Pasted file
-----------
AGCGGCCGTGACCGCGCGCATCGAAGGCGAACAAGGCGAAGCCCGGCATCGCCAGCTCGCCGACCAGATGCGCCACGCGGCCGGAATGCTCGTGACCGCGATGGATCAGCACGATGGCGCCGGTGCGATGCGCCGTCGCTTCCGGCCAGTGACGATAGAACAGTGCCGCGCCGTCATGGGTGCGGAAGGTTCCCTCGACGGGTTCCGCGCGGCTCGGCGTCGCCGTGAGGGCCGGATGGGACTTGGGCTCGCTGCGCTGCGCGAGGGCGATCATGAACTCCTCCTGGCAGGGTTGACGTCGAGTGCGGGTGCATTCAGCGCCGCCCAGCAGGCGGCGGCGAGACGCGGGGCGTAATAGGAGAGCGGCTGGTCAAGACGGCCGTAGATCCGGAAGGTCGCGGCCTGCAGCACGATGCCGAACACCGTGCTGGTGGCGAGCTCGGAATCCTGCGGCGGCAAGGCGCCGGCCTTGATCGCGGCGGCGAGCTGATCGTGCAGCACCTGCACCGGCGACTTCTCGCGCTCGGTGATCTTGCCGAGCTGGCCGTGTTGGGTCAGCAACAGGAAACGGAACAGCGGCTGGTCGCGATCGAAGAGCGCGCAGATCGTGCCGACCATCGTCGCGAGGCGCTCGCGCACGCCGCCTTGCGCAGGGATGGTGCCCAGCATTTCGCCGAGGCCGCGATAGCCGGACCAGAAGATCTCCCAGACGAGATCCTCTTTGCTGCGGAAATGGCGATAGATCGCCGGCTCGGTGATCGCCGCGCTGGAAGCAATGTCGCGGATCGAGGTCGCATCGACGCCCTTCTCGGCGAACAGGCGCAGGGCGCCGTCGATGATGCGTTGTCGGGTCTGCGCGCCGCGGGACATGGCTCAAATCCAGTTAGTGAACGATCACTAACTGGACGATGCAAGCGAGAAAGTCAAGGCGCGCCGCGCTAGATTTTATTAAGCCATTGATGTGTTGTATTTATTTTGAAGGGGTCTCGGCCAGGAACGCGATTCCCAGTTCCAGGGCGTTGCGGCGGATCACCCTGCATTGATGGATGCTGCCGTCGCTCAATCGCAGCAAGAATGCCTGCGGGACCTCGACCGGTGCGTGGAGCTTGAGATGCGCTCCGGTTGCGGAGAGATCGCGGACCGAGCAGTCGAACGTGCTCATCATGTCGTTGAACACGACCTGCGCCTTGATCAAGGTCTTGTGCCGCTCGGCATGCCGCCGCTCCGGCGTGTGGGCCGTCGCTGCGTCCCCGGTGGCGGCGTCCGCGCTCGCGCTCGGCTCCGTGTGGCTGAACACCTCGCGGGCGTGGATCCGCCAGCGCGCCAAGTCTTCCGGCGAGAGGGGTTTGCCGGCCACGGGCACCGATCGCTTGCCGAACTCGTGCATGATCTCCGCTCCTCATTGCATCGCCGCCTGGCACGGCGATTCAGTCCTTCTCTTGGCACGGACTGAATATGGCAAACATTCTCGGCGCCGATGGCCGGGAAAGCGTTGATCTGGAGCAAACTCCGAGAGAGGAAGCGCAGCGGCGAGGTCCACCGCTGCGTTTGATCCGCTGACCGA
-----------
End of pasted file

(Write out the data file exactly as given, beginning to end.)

AGCGGCCGTGACCGCGCGCATCGAAGGCGAACAAGGCGAAGCCCGGCATCGCCAGCTCGCCGACCAGATGCGCCACGCGGCCGGAATGCTCGTGACCGCGATGGATCAGCACGATGGCGCCGGTGCGATGCGCCGTCGCTTCCGGCCAGTGACGATAGAACAGTGCCGCGCCGTCATGGGTGCGGAAGGTTCCCTCGACGGGTTCCGCGCGGCTCGGCGTCGCCGTGAGGGCCGGATGGGACTTGGGCTCGCTGCGCTGCGCGAGGGCGATCATGAACTCCTCCTGGCAGGGTTGACGTCGAGTGCGGGTGCATTCAGCGCCGCCCAGCAGGCGGCGGCGAGACGCGGGGCGTAATAGGAGAGCGGCTGGTCAAGACGGCCGTAGATCCGGAAGGTCGCGGCCTGCAGCACGATGCCGAACACCGTGCTGGTGGCGAGCTCGGAATCCTGCGGCGGCAAGGCGCCGGCCTTGATCGCGGCGGCGAGCTGATCGTGCAGCACCTGCACCGGCGACTTCTCGCGCTCGGTGATCTTGCCGAGCTGGCCGTGTTGGGTCAGCAACAGGAAACGGAACAGCGGCTGGTCGCGATCGAAGAGCGCGCAGATCGTGCCGACCATCGTCGCGAGGCGCTCGCGCACGCCGCCTTGCGCAGGGATGGTGCCCAGCATTTCGCCGAGGCCGCGATAGCCGGACCAGAAGATCTCCCAGACGAGATCCTCTTTGCTGCGGAAATGGCGATAGATCGCCGGCTCGGTGATCGCCGCGCTGGAAGCAATGTCGCGGATCGAGGTCGCATCGACGCCCTTCTCGGCGAACAGGCGCAGGGCGCCGTCGATGATGCGTTGTCGGGTCTGCGCGCCGCGGGACATGGCTCAAATCCAGTTAGTGAACGATCACTAACTGGACGATGCAAGCGAGAAAGTCAAGGCGCGCCGCGCTAGATTTTATTAAGCCATTGATGTGTTGTATTTATTTTGAAGGGGTCTCGGCCAGGAACGCGATTCCCAGTTCCAGGGCGTTGCGGCGGATCACCCTGCATTGATGGATGCTGCCGTCGCTCAATCGCAGCAAGAATGCCTGCGGGACCTCGACCGGTGCGTGGAGCTTGAGATGCGCTCCGGTTGCGGAGAGATCGCGGACCGAGCAGTCGAACGTGCTCATCATGTCGTTGAACACGACCTGCGCCTTGATCAAGGTCTTGTGCCGCTCGGCATGCCGCCGCTCCGGCGTGTGGGCCGTCGCTGCGTCCCCGGTGGCGGCGTCCGCGCTCGCGCTCGGCTCCGTGTGGCTGAACACCTCGCGGGCGTGGATCCGCCAGCGCGCCAAGTCTTCCGGCGAGAGGGGTTTGCCGGCCACGGGCACCGATCGCTTGCCGAACTCGTGCATGATCTCCGCTCCTCATTGCATCGCCGCCTGGCACGGCGATTCAGTCCTTCTCTTGGCACGGACTGAATATGGCAAACATTCTCGGCGCCGATGGCCGGGAAAGCGTTGATCTGGAGCAAACTCCGAGAGAGGAAGCGCAGCGGCGAGGTCCACCGCTGCGTTTGATCCGCTGACCGA